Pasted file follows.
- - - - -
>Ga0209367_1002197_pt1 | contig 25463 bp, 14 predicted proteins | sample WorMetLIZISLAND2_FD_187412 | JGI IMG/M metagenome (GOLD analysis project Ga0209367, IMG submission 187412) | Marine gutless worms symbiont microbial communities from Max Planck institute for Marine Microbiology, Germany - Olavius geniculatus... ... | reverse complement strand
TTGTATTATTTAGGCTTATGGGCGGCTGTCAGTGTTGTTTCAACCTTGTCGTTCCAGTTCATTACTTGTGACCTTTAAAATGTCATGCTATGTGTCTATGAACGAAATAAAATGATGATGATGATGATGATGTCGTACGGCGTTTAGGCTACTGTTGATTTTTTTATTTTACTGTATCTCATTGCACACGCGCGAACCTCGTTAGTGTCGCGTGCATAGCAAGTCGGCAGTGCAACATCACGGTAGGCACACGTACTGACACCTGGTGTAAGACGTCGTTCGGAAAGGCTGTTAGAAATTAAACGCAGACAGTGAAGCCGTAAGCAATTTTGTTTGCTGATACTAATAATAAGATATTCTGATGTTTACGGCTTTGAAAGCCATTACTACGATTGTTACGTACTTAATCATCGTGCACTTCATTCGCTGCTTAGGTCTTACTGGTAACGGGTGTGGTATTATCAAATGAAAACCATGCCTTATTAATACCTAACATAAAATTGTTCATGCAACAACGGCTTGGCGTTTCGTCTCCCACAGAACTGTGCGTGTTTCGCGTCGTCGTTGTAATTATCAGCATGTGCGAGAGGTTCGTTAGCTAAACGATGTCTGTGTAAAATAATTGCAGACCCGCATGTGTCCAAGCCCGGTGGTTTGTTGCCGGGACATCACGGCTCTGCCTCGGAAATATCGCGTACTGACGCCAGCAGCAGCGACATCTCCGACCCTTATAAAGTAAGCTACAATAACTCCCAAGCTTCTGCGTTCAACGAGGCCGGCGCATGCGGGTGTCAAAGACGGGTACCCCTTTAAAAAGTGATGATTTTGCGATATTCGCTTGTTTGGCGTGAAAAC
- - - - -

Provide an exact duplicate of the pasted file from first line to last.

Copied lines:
>Ga0209367_1002197_pt1 | contig 25463 bp, 14 predicted proteins | sample WorMetLIZISLAND2_FD_187412 | JGI IMG/M metagenome (GOLD analysis project Ga0209367, IMG submission 187412) | Marine gutless worms symbiont microbial communities from Max Planck institute for Marine Microbiology, Germany - Olavius geniculatus... ... | reverse complement strand
TTGTATTATTTAGGCTTATGGGCGGCTGTCAGTGTTGTTTCAACCTTGTCGTTCCAGTTCATTACTTGTGACCTTTAAAATGTCATGCTATGTGTCTATGAACGAAATAAAATGATGATGATGATGATGATGTCGTACGGCGTTTAGGCTACTGTTGATTTTTTTATTTTACTGTATCTCATTGCACACGCGCGAACCTCGTTAGTGTCGCGTGCATAGCAAGTCGGCAGTGCAACATCACGGTAGGCACACGTACTGACACCTGGTGTAAGACGTCGTTCGGAAAGGCTGTTAGAAATTAAACGCAGACAGTGAAGCCGTAAGCAATTTTGTTTGCTGATACTAATAATAAGATATTCTGATGTTTACGGCTTTGAAAGCCATTACTACGATTGTTACGTACTTAATCATCGTGCACTTCATTCGCTGCTTAGGTCTTACTGGTAACGGGTGTGGTATTATCAAATGAAAACCATGCCTTATTAATACCTAACATAAAATTGTTCATGCAACAACGGCTTGGCGTTTCGTCTCCCACAGAACTGTGCGTGTTTCGCGTCGTCGTTGTAATTATCAGCATGTGCGAGAGGTTCGTTAGCTAAACGATGTCTGTGTAAAATAATTGCAGACCCGCATGTGTCCAAGCCCGGTGGTTTGTTGCCGGGACATCACGGCTCTGCCTCGGAAATATCGCGTACTGACGCCAGCAGCAGCGACATCTCCGACCCTTATAAAGTAAGCTACAATAACTCCCAAGCTTCTGCGTTCAACGAGGCCGGCGCATGCGGGTGTCAAAGACGGGTACCCCTTTAAAAAGTGATGATTTTGCGATATTCGCTTGTTTGGCGTGAAAAC